I’m really pleased and excited to introduceΒ youΒ to Daniil MaslyukΒ (Twitter: @DMaslyuk).Β I first met Daniil about a year ago (originally via email) as he was preparing toΒ move to Australia.Β Daniil made the plunge shortly there after and migrated to Australia (from Russia) – he now works as a Power BI consultant for Agile BI here in Sydney.Β Daniil and I have worked together on a couple of occasions when he helped me deliver live training to a couple of larger groups that were too big for me to deliver on my own.Β Β Daniil knows an awful lot about DAX and Power BI and I am thrilled that he has agreed to share some of his knowledge here on my blog.

Over to Daniil.

## Line Chart Conditional Formatting

Have you ever wished you could change the line colour depending on the overall trend? For example, if your sales increase over time, the line is green; if there is a decline, then the lineΒ is red. While this functionality is not yet natively available in Power BI Desktop, it does not mean this cannot be done! In this article, I am going to show you how to achieve this effect.

## Sample data

If you want to follow along with the examples in this article, you can download the sample dataset I am using:Β Trend Color – Start.pbix

This is a rather simplistic dataset:

## Steps to follow:

**Create a measure that you are going to track over time.**In our case, I created a measure that smoothes sales:Total Sales = CALCULATE( SUM(Sale[SalesAmount]), DATESINPERIOD('Date'[Date], MAX('Date'[Date]), -1, MONTH) )

Matt has described the technique of smoothing your data in his “Trending and Smoothing” article previously. I am using a different flavour of the same technique: in my formula, DATESINPERIOD returns a table of datesΒ for a month preceding the last date in the current filter context. In other words, I am calculating SalesAmount forΒ one rolling month (not necessarily calendar month).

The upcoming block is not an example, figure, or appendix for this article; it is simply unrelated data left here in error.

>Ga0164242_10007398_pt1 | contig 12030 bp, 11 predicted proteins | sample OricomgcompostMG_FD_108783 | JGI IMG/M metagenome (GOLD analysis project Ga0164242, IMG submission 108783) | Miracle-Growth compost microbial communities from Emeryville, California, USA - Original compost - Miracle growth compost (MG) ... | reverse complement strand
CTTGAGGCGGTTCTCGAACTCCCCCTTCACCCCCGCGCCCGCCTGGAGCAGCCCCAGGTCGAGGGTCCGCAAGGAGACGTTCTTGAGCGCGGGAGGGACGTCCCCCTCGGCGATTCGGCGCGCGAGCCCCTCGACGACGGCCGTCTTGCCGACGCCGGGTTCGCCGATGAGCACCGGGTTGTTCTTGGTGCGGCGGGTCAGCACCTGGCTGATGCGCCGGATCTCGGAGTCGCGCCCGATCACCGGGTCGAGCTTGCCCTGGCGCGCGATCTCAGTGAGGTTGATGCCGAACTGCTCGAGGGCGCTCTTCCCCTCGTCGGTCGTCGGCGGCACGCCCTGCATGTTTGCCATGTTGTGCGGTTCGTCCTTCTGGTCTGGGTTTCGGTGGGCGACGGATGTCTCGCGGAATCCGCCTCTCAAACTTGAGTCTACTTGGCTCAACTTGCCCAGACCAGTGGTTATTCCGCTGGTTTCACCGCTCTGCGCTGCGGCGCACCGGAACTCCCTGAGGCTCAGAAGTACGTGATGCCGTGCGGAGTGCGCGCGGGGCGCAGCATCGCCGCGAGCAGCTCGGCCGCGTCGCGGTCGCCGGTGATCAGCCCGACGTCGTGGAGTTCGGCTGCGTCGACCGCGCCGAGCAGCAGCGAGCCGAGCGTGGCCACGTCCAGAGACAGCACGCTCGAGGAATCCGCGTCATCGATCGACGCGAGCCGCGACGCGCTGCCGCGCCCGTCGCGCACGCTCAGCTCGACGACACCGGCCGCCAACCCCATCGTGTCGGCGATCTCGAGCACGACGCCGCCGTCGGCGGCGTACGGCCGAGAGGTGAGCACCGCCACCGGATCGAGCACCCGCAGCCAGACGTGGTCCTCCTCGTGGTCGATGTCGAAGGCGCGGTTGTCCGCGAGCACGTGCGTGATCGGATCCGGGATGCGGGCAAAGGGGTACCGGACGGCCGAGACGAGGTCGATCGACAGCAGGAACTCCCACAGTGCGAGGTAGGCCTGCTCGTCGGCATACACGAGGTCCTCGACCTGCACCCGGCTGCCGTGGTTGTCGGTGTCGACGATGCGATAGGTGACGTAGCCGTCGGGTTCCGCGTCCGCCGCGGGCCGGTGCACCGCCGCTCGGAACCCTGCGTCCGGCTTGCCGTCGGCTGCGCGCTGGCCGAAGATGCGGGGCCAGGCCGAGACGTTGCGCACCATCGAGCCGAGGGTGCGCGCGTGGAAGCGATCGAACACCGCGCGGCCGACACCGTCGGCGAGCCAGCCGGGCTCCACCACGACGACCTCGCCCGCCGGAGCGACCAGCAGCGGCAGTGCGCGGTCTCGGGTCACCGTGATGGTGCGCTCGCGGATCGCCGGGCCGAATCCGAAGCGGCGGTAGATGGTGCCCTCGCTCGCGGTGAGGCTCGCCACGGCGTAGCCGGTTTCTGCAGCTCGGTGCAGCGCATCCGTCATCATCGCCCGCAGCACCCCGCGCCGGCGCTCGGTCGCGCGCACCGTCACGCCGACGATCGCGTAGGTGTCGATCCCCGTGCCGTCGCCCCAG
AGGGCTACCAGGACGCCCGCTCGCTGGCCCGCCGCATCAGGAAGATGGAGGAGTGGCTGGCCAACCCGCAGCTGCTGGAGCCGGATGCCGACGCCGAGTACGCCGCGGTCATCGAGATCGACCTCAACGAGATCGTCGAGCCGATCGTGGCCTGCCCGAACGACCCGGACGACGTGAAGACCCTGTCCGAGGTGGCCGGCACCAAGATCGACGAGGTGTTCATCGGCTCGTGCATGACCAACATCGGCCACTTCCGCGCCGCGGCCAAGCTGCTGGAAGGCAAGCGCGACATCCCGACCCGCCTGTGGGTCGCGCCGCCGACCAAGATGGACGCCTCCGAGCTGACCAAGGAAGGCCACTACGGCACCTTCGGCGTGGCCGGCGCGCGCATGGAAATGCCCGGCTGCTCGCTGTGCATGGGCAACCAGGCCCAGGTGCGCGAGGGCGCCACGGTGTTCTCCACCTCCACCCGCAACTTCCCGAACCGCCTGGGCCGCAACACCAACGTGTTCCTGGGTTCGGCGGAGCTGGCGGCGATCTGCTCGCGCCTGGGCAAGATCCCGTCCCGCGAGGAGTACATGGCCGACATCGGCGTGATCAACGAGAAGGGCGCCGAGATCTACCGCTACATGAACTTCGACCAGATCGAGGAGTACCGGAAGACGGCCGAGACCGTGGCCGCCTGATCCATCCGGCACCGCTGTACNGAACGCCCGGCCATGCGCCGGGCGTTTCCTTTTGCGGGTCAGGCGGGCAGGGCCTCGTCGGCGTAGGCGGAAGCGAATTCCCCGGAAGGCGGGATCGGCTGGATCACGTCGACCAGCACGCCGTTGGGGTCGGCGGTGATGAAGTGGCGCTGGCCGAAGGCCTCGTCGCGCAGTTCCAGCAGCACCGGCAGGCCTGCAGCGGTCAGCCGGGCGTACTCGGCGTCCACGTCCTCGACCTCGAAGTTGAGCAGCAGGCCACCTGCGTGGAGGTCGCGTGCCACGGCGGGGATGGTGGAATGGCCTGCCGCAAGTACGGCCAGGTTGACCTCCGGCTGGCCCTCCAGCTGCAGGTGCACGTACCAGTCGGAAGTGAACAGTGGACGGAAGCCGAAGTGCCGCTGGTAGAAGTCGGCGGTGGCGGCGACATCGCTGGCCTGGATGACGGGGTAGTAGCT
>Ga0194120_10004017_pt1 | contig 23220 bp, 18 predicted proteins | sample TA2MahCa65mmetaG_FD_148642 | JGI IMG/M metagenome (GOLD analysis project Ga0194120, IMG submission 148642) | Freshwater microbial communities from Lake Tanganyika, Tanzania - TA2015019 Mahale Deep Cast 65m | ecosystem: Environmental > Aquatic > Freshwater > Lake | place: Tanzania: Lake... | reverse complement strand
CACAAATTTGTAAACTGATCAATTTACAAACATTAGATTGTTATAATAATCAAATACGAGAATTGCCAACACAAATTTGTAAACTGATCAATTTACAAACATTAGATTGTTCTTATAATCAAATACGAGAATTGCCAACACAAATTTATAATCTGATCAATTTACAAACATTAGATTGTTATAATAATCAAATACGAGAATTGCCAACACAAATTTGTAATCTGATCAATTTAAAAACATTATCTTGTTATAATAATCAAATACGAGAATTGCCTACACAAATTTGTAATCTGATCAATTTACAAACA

Note that inΒ our case smoothing your data is not necessary — I am only doing this so that the graphs lookΒ less erratic πAt this stage, we can build the following report:

**Create a measure that calculates the slope of the line.**What is slope? For our purposes, this metric tells you whether the overall trend is positive or negative. If slope is greater than zero, then the trend is positive. Iβve written a blog post on simple linear regression in DAX, and you can copy and paste the formula from there.

If you find it useful, please give it kudos in Quick Measures Gallery: Simple Linear Regression

The good news is that you don’t need to understand how this formula works to use it for your benefit π

Here is the formula that I am using in our example:Slope = VAR Known = FILTER( SELECTCOLUMNS( ALLSELECTED('Date'), "Known[X]", 'Date'[Date], "Known[Y]", [Total Sales] ), AND( NOT(ISBLANK(Known[X])), NOT(ISBLANK(Known[Y])) ) ) VAR Count_Items = COUNTROWS(Known) VAR Sum_X = SUMX(Known, Known[X]) VAR Sum_X2 = SUMX(Known, Known[X] ^ 2) VAR Sum_Y = SUMX(Known, Known[Y]) VAR Sum_XY = SUMX(Known, Known[X] * Known[Y]) VAR Average_X = AVERAGEX(Known, Known[X]) VAR Average_Y = AVERAGEX(Known, Known[Y]) RETURN DIVIDE( Count_Items * Sum_XY - Sum_X * Sum_Y, Count_Items * Sum_X2 - Sum_X ^ 2 )

**Add a trend line to the graph.**To do so, select the line chart, then click Analytics -> Trend Line -> Add:

We are adding this line to confirm visually whether sales increase or decrease over time. At this point, your graph should look as follows:

**Create the Trend table.**You can click Get Data -> Blank Query, then rename the query to Trend. Open Advanced Editor and replace the code there with the following:#table( type table[Trend = text], { {"Increase"}, {"Decrease"} } )

I’ve created this table using the Query Editor (Power Query).Β As an alternative you could also use the Enter Data feature in Power BI.

**Create the Color Sales measure.**Β For now, it should simply beColor Sales = [Total Sales]

Stop here before proceeding. The next step is the one where all the magic happens. The key point below is that a legend in a chart provides filter context, just like a row or column in a matrix.